Received date: May 23, 2017; Accepted date: June 25, 2017; Published date: June 30, 2017
Citation: Houzou P, N’timon CB, Dossouvi T, Kakpovi K, Fianyo E, et al. (2017) Myositis Ossificans in a West African Patient: Case Report. J Autoimmune Disord Vol 3:35. doi: 10.21767/2471-8513.100035
Copyright: © 2017 Prenam H, et al. This is an open-access article distributed under the terms of the Creative Commons Attribution License, which permits unrestricted use, distribution, and reproduction in any medium, provided the original author and source are credited.
Myositis ossificans (MO), ectopic ossification, occurs in muscles and soft tissue including subcutaneous fat, tendons, and nerves. It occurs as a result of trauma, and affects more young people. We present a case of MO in a 55-year-old female, without any trauma occurring, admitted for painful tumefaction of thighs evolving since two years. The diagnosis of was performed by X-ray and CT scan which shows multiple muscular ossifications of the thighs and the right hip. The biopsy confirmed this diagnosis.
In the absence of trauma and according to the clinical context, imaging is a primary tool for the diagnosis of MO.
Myositis ossificans; Heterotopic; Calcification; Scanner; Africa
Myositis ossificans (MO) is a heterotopic ossification characterized by the occurrence of bone formation in a soft tissue, usually muscular. It can be hereditary or not [1,2]. Classic hereditary form (myositis ossificans progressiva) is caused by a recurrent activating mutation (617G>A; R206H) in the gene ACVR1/ALK2 encoding Activin A receptor type I/Activin-like kinase 2, a bone morphogenetic protein (BMP) type I receptor [3,4]. Thus, the developpement of small molecule ALK2 inhibitors to suppress BMP signaling will represent an effective treatment for myositis ossificans progressiva [5-7]. Non-hereditary forms are usually posttraumatic and well-trauma there occurs a tissue necrosis or bleeding initiating an uncontrolled vascular and fibroblastic activity resulting with bone formation [10,11]. Factors associated with development of MO traumatica include the severity of a contusion, continuing exercise after injury, massaging the injured area, applying local heat, and head injury . Clinical signs are not specific and imaging haves a key role in diagnosis . The diagnosis of MO can be confirmed by histology [2,14].circumscribed lesion that frequently complicates hematoma formation of the muscles, particularly of the proximal extremities [8,9]. It is believed that after a distinguishable trauma there occurs a tissue necrosis or bleeding initiating an uncontrolled vascular and fibroblastic activity resulting with bone formation [10,11]. Factors associated with development of MO traumatica include the severity of a contusion, continuing exercise after injury, massaging the injured area, applying local heat, and head injury . Clinical signs are not specific and imaging haves a key role in diagnosis . The diagnosis of MO can be confirmed by histology [2,14].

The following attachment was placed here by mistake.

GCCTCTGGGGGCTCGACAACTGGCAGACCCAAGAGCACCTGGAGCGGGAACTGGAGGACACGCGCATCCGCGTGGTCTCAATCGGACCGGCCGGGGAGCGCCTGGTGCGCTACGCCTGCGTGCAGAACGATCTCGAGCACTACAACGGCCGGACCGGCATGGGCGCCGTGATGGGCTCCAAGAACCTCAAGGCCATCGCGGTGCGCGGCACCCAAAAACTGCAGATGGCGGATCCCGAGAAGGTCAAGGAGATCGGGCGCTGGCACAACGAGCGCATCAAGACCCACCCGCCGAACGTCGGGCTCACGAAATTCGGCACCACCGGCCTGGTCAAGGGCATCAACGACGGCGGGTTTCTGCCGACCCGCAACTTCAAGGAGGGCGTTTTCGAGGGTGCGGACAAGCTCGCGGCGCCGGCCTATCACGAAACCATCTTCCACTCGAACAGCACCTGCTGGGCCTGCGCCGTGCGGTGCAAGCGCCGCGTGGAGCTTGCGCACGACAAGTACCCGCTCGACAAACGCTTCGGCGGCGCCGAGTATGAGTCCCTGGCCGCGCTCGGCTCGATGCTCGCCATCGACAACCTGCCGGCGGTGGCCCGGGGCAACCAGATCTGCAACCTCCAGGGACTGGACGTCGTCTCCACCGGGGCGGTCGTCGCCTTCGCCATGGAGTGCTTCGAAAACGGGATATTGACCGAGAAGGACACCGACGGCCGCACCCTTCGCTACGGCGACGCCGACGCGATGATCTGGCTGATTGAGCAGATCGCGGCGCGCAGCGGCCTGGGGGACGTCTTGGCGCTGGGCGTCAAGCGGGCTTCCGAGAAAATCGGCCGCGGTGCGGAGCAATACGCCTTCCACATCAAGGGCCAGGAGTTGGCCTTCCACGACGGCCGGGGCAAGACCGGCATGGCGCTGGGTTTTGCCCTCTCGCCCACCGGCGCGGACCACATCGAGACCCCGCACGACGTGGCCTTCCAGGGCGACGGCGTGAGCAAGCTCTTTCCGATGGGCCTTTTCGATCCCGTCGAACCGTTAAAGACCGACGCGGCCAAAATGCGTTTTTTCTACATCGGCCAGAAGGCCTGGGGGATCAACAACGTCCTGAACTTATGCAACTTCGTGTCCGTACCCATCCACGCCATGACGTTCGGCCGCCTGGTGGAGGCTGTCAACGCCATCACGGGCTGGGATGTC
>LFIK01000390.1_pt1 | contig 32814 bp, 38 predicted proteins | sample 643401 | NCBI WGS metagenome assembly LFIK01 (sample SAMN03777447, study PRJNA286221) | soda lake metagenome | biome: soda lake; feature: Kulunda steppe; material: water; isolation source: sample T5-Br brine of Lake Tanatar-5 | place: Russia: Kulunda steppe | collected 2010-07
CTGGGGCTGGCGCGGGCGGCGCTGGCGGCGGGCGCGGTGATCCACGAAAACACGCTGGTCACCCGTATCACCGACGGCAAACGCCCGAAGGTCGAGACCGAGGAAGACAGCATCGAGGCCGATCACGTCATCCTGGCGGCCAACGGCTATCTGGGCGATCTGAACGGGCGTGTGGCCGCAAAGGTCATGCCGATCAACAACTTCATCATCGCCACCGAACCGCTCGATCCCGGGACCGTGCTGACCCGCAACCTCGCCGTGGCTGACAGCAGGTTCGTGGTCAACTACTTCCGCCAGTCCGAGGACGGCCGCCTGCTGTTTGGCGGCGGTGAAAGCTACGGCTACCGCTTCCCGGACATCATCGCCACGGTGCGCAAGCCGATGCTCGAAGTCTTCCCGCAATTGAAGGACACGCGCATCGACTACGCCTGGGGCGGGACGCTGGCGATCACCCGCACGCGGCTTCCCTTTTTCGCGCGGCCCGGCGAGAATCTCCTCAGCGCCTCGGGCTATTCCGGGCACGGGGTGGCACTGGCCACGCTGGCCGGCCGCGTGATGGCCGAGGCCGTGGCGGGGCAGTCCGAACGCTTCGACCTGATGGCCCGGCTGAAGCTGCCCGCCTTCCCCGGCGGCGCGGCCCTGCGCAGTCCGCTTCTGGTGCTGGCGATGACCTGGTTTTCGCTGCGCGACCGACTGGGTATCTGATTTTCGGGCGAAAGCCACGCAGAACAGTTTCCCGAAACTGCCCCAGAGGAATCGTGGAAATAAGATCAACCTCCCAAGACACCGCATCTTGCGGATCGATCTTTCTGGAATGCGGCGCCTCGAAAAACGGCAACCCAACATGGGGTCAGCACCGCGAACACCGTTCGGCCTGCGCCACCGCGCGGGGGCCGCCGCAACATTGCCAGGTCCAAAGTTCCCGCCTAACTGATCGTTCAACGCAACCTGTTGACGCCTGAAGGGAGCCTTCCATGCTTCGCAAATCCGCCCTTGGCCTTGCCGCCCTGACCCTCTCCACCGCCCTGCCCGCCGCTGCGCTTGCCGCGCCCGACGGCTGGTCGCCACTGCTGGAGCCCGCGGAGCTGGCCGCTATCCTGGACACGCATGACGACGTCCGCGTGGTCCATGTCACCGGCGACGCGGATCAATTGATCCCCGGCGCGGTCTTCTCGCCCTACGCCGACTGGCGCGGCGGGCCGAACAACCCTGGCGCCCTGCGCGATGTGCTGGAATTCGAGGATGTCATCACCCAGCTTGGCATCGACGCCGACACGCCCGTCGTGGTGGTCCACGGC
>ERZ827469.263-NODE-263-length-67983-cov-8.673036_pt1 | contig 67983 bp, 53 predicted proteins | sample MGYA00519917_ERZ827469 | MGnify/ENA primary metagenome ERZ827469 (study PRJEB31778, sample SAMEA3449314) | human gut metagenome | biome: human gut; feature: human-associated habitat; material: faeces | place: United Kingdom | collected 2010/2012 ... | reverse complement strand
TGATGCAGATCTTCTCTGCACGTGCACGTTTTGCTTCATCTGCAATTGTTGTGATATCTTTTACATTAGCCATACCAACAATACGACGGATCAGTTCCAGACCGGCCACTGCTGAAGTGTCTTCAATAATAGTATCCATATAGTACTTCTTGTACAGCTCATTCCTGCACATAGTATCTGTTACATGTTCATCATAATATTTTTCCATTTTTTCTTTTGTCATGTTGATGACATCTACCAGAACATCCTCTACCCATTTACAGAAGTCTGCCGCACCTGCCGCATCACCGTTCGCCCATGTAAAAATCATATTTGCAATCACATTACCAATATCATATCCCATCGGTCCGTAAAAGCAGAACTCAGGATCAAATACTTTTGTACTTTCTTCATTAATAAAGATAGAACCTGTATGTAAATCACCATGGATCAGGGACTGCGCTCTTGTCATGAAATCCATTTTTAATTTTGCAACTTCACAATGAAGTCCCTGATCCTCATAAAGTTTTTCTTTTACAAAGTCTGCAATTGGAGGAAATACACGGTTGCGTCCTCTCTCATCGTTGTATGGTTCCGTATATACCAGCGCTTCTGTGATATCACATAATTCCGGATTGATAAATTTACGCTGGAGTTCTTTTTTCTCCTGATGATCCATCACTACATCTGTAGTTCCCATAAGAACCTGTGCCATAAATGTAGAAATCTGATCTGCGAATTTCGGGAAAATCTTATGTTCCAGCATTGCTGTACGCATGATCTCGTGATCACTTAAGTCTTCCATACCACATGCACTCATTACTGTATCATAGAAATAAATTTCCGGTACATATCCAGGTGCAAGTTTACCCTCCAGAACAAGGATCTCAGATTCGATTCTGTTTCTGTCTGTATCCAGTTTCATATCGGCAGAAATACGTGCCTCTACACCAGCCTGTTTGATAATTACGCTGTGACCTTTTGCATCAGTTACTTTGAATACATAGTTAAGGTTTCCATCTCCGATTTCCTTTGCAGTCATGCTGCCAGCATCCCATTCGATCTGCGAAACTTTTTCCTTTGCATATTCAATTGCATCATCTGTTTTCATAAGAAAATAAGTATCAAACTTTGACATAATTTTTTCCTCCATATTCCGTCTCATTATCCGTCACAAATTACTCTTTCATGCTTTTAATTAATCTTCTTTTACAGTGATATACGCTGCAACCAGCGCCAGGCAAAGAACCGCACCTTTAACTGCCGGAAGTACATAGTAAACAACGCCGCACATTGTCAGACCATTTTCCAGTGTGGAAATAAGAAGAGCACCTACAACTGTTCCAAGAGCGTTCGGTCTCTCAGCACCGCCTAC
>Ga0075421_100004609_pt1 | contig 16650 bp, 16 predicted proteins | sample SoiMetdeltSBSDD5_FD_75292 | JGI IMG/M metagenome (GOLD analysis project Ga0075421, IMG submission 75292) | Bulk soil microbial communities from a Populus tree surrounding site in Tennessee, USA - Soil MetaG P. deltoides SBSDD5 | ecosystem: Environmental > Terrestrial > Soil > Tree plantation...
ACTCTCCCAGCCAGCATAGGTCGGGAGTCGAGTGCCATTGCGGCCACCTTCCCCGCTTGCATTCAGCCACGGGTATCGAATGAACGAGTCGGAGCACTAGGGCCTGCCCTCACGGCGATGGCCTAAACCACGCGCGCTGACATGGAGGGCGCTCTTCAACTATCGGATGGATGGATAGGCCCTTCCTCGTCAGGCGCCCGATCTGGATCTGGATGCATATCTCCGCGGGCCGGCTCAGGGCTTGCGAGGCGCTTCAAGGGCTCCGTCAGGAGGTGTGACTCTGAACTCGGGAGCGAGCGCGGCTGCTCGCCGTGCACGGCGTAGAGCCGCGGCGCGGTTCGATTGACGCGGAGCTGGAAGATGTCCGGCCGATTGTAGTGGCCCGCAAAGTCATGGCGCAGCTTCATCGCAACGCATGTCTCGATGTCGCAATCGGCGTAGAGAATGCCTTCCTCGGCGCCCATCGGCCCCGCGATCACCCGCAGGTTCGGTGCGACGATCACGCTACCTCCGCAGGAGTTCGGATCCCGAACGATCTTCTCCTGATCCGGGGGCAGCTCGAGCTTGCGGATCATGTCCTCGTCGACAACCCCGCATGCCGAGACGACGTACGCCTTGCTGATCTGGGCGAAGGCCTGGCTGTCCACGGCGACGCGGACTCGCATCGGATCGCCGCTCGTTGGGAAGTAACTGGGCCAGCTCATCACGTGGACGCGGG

We report the case of a particular form of non-traumatic MO in a West African woman.
A 55-year-old female with no particular family history or trauma has consulted for pain and swelling of the thighs evolving for two years. Walking and seating were gradually limited. There was no peripheral joint pain, and no general condition. Physical examination revealed a tumefaction of the thighs predominating right and induration zones on the middle third of the thighs. There was hypochromic microcytic anemia at 11.2 g/dl and the erythrocyte sedimentation rate was 97 mm at the first hour. X-ray (Figure 1) and CT scan (Figure 2) of the thighs showed massive ossifications of soft tissues, spanning the right hip. A muscle biopsy noted a focus of calcification within a fibro-adipose tissue (Figure 3). The patient was given analgesics and corticosteroids, which led to a modest regression of pain. Surgery was not considered because of the extended nature of ossification.
MO is a rare non-neoplastic condition characterized by heterotopic ossification of soft tissues. Myositis ossificans progressiva occurs at an earlier age and some cases have been described in sub-Saharan Africa [15-17]. Although trauma is found in 60 to 75% of cases , there are also non-traumatic forms such as the case of our patient. MO non-traumatica can be seen at any age and the lesion is often well circumscribed [11,18-21]. Localization of MO on thighs and hips is frequent and increases with age [22-25]. The case of our patient is rare because, the ossification is bilateral and involves several muscles. This situation did not allow us to consider surgery, which is useful in some circumscribed forms [19,20,25,26]. Clinical symptomatology (joint swelling and stiffness, nodules) may simulate rheumatoid arthritis  or ankylosing spondylitis  in some cases. Imaging is the key to diagnosis. Ultrasonography and Magnetic Resonance Imaging are useful in the acute phase of symptomatology even before the appearance of calcifications [13,24]. CT scan with 3D reconstruction shows better the ossification as it was seen for our patient . The histology varies according to the degree of cellular maturation, but it can sometimes (at the early stage) be misleading and simulate an osteosarcoma [14,30]. In this case the lesion is extremely painful with a high level of alkaline phosphatase and there is no well-circumscribed appearance of the former on histopathology.
Myositis ossificans is a self-limiting, benign ossifying lesion that can affect any type of soft tissue. Diagnosis is based on clinical and imaging, and should be done early to limit the often associated functional disability.
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